Roth in Newark

March 19:Philip Roth was born on this day in 1933. In The Facts, his memoir of the earlier years, Roth says that hisfirst short stories demonstrated only how blind he was to the material thatlater made him famous. While he would happily regale his friends with storiesof growing up Jewish—”…of somebody’s shady uncle the bookie and somebody’ssharpie son the street-corner bongo player and of the comics Stinky and Shorty…”—theidea of moving this world onto the page never occurred to him:

[T]he stories I wrote, setabsolutely nowhere, were mournful little things about sensitive young mencrushed by coarse life…. The Jew was nowhere to be seen; there were no Jews inthe stories, no Newark, and not a sign of comedy—the last thing I wanted to dowas to hand anybody a laugh in literature. …[I]t did not dawn on me that theseanecdotes and observations might be made into literature, however fictionalizedthey’d already become in the telling. Thomas Wolfe’s exploitation of Ashevilleor Joyce’s of Dublin suggested nothing about focusing this urge to write on myown experience. How could Art be rooted in a parochial Jewish Newark neighborhoodhaving nothing to do with the enigma of time and space or good and evil orappearance and reality?

Then the shekel droppedand Portnoy’s Complaint (1969) becamea bestseller—though, as The Facts makesclear, Portnoy’s tormented upbringing was not Roth’s. As if living an episode from HappyDays, Roth and his Newark friends worked and hung out at Syd’s, the localdiner, which was close to his old grade school, and next to his high school,and close to the center of his universe:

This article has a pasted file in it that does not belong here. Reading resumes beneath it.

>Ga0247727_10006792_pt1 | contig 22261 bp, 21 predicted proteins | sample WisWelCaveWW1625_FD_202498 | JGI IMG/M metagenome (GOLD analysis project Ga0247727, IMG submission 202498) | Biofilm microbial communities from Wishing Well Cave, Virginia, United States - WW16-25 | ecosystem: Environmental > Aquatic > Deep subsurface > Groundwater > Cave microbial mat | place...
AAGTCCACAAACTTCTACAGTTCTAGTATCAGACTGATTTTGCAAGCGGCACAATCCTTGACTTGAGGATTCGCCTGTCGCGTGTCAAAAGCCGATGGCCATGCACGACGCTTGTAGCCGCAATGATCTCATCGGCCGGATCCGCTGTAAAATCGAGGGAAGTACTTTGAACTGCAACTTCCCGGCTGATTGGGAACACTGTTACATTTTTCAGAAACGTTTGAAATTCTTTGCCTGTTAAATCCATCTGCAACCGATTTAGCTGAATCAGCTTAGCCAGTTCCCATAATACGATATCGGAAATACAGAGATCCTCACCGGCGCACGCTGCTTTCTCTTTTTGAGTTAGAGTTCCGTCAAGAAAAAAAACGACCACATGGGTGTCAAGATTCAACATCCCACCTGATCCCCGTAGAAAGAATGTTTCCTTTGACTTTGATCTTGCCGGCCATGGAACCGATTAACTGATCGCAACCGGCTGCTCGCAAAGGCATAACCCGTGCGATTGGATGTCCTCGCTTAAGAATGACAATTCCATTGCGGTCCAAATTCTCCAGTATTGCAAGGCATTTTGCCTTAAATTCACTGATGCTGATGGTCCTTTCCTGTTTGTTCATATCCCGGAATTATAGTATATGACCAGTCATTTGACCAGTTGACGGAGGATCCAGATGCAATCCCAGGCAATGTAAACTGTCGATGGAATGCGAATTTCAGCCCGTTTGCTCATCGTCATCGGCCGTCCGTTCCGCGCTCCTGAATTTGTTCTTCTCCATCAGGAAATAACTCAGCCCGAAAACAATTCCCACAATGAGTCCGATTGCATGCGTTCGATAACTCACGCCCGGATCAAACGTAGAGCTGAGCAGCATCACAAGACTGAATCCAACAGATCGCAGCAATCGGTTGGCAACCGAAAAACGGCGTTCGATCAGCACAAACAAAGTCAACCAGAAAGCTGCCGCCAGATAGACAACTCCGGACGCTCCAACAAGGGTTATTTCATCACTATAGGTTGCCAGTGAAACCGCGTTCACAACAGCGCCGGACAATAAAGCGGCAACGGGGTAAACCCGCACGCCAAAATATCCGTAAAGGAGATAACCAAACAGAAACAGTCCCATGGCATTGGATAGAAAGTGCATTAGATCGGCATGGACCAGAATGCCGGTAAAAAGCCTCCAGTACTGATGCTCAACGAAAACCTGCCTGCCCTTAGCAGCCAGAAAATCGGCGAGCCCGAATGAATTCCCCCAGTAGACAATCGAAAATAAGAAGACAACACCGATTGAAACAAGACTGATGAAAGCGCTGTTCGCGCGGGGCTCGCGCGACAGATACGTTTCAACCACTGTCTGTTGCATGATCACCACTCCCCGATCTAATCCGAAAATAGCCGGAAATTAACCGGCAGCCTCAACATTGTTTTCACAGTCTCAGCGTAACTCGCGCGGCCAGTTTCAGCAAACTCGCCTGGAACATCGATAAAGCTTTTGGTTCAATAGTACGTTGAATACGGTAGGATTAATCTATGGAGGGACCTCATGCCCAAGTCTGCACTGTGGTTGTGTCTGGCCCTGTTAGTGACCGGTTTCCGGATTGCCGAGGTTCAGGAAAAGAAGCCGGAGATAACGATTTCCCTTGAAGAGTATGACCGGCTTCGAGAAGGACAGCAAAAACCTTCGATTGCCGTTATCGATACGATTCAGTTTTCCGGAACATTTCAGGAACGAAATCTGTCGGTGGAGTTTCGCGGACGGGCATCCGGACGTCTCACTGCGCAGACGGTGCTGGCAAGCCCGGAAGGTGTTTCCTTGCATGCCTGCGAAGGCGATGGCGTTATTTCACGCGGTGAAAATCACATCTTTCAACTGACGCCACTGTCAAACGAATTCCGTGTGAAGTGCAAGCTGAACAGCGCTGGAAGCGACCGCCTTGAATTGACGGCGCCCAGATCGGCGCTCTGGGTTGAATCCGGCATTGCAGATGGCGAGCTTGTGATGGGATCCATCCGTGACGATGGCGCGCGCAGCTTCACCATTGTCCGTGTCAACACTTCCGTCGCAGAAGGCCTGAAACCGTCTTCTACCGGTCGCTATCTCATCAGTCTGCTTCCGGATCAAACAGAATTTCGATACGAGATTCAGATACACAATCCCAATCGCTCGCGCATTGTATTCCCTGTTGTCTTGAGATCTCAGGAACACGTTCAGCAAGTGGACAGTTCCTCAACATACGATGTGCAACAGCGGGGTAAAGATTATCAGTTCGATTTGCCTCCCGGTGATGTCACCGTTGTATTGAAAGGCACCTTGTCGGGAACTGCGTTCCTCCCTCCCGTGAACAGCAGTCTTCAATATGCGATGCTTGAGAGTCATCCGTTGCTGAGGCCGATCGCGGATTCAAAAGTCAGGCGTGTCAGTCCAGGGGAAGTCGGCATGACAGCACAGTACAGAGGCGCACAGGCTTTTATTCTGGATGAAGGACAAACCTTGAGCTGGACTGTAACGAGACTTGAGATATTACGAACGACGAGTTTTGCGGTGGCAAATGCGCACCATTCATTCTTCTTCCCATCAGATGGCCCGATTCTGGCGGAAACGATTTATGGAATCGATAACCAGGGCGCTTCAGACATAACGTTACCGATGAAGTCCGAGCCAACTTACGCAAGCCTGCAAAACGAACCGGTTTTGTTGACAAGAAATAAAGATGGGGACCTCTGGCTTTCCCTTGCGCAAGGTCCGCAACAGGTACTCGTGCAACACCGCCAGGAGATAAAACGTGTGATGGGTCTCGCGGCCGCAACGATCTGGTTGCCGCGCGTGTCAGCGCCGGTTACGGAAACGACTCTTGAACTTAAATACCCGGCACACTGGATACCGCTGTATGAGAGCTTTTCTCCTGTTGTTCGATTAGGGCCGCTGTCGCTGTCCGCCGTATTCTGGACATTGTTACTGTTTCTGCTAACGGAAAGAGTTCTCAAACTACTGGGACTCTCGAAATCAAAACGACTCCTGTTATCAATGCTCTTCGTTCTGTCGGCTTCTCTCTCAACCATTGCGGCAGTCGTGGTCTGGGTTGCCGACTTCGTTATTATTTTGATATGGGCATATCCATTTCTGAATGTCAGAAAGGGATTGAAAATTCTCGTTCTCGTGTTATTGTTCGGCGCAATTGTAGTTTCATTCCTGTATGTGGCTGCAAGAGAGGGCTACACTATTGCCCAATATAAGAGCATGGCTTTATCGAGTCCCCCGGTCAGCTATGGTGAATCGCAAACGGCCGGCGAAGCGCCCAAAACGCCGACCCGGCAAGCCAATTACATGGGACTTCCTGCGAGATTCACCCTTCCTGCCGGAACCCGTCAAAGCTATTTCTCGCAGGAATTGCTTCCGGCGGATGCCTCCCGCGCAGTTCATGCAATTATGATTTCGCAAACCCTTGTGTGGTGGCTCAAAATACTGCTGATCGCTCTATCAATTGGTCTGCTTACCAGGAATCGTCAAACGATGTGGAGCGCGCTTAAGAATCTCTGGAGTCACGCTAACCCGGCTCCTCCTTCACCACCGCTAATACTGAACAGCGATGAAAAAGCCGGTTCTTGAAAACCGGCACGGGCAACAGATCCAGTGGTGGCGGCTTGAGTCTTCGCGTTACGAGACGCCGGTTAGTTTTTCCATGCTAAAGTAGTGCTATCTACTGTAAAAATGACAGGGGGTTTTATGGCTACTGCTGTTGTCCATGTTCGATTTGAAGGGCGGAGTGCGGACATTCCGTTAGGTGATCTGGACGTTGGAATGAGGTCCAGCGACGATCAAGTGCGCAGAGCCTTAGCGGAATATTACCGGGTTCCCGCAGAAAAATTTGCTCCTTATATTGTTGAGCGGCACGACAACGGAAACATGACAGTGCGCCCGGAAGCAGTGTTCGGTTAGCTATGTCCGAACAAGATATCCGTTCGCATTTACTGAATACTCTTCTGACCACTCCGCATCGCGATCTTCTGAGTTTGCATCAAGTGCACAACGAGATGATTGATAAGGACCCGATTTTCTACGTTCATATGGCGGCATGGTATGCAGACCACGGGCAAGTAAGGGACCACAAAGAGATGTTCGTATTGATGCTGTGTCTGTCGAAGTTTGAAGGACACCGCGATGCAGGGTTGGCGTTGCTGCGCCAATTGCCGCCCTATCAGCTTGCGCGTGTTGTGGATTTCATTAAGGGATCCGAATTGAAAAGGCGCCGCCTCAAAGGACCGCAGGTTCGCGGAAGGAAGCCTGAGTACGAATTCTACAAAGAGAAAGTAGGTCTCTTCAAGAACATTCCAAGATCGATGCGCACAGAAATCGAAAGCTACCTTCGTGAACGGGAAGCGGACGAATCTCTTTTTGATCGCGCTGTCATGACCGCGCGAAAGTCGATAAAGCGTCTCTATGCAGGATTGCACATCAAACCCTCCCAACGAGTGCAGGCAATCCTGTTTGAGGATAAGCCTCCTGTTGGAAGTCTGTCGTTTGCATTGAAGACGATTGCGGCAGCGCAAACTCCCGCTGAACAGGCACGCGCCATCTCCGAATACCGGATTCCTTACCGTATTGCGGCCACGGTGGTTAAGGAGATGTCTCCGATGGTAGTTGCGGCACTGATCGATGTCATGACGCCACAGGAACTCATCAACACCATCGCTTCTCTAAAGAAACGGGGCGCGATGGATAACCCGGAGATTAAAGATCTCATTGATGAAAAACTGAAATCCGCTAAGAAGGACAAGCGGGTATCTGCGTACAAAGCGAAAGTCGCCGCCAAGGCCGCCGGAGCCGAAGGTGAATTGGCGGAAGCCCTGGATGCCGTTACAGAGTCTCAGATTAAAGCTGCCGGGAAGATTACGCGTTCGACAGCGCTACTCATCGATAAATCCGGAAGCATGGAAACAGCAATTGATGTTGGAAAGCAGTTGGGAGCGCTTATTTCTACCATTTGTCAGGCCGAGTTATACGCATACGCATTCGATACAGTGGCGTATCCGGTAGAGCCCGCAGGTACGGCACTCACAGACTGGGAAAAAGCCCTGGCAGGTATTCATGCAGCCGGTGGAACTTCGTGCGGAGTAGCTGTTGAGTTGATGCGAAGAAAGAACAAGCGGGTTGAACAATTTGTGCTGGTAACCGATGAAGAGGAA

It was the field where I’dplayed pickup football and baseball, where my brother had competed in schooltrack meets, where I’d shagged flies for hours with anybody who would fungo theball out to me, where my friends and I hung around on Sunday mornings, watchingwith amusement as the local fathers—the plumbers, the electricians, the producemerchants—kibitzed their way through their weekly softball game. If ever I hadbeen called upon to express my love for my neighborhood in a single reverentialact, I couldn’t have done better than to get down on my hands and knees andkiss the ground behind home plate.

Daybook is contributed by Steve King, who teaches in the English Department of Memorial University in St. John’s, Newfoundland. His literary daybook began as a radio series syndicated nationally in Canada. He can be found online at